5Is – book and other definitive material

The 5Is book

5Is book cover

Contents of 5Is book

  • Chapter 1 Introduction
  • Chapter 2 Implementation failure: the dismal story
  • Chapter 3 Implicated Ignorance and Culpable Confusion: The Contribution to Implementation Failure of Deficient Knowledge and Articulacy
  • Chapter 4 The Gift to be Simple? How Avoiding the Issue of Complexity Contributes to Implementation Failure
  • Chapter 5 Appropriate Complexity
  • Chapter 6 Specification for a Knowledge Framework
  • Chapter 7 Introducing the 5Is framework
  • Chapter 8 Conceptual Companions to 5Is: Defining Crime Prevention Activities, Institutional Contexts and Values
  • Chapter 9 A Companion Framework for Causes of Crime and Preventive Interventions: The Conjunction of Criminal Opportunity
  • Chapter 10 Presenting the Is in Detail
  • Chapter 11 Intelligence
  • Chapter 12 Intervention
  • Chapter 13 Implementation
  • Chapter 14 Involvement
  • Chapter 15 Impact & process evaluation
  • Chapter 16 Conclusion

Reviews of 5Is book

The latest formidable addition to a weighty series of security management hardbacks gives the definitive word for crime prevention practitioners. How do you prevent crime, then repeat the good work, in another town, or year? Paul Ekblom, a leading name in designing out crime, offers the 5Is framework. It may sound like a dieting plan. In fact it stands for intelligence, intervention,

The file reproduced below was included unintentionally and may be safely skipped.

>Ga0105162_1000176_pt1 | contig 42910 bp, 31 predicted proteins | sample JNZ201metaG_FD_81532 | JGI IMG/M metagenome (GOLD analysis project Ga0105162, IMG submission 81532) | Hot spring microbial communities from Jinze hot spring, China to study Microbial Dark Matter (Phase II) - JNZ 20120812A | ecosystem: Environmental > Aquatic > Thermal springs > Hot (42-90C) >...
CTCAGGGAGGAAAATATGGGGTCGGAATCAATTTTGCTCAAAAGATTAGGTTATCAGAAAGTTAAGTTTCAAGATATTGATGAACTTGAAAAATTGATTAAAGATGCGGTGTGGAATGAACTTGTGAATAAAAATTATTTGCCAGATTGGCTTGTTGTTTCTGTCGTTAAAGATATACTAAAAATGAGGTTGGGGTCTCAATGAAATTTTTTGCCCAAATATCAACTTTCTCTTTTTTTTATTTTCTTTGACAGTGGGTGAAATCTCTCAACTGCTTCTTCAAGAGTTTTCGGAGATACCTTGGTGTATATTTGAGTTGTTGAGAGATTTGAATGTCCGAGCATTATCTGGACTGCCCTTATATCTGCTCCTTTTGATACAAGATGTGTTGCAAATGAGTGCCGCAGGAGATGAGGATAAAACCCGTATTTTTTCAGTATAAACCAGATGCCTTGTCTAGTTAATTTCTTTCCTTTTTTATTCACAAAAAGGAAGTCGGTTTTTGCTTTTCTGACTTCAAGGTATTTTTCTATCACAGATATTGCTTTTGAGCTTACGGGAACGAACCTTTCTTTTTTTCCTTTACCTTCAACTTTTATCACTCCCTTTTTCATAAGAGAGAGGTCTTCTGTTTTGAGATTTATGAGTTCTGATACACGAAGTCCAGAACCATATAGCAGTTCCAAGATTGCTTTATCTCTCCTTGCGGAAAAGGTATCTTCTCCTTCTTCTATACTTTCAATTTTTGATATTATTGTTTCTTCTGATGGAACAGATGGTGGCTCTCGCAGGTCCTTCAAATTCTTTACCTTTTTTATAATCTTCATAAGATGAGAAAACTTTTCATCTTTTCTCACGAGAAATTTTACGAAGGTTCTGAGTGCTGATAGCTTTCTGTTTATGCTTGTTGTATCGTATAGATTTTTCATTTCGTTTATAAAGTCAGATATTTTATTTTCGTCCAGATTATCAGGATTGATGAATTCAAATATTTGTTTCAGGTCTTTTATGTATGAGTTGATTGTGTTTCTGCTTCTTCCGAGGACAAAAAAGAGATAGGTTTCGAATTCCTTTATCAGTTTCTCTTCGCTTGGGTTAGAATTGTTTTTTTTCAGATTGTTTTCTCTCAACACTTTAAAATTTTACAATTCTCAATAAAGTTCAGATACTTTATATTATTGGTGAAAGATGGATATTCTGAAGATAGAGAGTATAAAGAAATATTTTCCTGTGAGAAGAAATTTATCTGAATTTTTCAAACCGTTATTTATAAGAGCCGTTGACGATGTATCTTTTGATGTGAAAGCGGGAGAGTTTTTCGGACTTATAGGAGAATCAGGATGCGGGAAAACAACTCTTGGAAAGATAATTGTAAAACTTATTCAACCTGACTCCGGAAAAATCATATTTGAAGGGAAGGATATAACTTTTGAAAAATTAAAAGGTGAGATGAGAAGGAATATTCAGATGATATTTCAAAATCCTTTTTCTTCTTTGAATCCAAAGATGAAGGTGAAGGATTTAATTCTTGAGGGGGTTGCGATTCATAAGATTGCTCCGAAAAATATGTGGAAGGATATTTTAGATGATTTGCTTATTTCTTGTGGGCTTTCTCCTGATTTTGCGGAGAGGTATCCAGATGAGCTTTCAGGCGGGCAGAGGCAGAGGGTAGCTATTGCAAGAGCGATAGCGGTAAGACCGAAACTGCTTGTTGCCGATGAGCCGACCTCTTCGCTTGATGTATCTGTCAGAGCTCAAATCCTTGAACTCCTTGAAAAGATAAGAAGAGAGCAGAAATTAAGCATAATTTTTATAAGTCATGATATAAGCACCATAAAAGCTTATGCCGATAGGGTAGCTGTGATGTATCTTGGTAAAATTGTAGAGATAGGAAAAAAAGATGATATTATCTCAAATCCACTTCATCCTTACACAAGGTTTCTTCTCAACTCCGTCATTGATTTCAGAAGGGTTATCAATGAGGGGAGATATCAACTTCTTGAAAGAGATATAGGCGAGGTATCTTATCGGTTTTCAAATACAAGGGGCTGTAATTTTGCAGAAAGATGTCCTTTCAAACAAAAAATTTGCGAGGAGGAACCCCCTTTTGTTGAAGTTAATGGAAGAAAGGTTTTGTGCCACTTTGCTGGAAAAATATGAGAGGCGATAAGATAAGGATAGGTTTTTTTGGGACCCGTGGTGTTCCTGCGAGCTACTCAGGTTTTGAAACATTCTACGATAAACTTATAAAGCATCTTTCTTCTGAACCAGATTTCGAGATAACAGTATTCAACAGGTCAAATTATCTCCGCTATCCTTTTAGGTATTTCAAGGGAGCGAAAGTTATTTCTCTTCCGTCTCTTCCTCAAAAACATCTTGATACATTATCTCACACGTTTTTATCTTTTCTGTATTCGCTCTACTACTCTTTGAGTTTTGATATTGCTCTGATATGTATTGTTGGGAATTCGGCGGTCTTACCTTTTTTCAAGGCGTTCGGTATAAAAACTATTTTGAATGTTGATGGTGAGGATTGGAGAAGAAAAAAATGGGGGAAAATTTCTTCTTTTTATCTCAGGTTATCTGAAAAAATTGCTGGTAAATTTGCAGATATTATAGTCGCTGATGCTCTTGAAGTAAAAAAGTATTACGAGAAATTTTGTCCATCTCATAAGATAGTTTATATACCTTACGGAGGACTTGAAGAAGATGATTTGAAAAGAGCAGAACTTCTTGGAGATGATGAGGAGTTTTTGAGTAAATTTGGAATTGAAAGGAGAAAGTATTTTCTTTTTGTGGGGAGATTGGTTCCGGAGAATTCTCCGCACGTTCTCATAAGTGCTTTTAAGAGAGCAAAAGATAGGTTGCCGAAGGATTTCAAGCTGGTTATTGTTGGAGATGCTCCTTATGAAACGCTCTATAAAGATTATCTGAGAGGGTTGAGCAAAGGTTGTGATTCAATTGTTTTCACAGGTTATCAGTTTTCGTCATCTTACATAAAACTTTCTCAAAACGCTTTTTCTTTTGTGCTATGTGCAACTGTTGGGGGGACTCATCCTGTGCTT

implementation, involvement, impact. As Ekblom sums up, ‘while crime and its prevention are undoubtedly complex, the complexity can be tamed provided we develop suitable frameworks and languages to handle it within research and practice’. Even the simplest project can generate vast amounts of information (as a site surveyor could agree?!), but only some will be of use. As he admits, the short-term posts of staff, and changes in fashion and priorities can lead to ‘collective amnesia’. Ekblom can be your guide. My only quibble is that while the author writes clearly, some photos would be welcome. If you are wary of paying for the book, visit http://www.jdi.ucl.ac.uk, the website of the Institute of Crime Science at University College London, and try the free downloads of ‘How to Become a Problem Solving Analyst’.”

Berlusconi reviews 5Is

Well, Giulia Berlusconi actually! In European Journal on Criminal Policy and Research, online first.

“…The clarity of the style makes the book enjoyable and allows the author’s reasoning to be easily followed. In Chapter 7, Ekblom identifies ground-level practitioners, delivery managers, and policy makers as his principal audience. Given the extensive use of examples from past crime-prevention projects, his book is actually a valid support for each of these three groups in their work. The book may also be attractive to researchers and students in applied criminology, as the 5Is Framework is not only a practical, but also a research, tool.”

5Is detailed guidance material and case studies

This is the latest master list of headings and subheadings for the 5Is knowledge capture framework, consistent with the 5Is book. The tasks within the 5Is process mode mirror these headings/ subheadings. The Word version of the master list is expandable/ collapsible for easier navigation:

5Is in other languages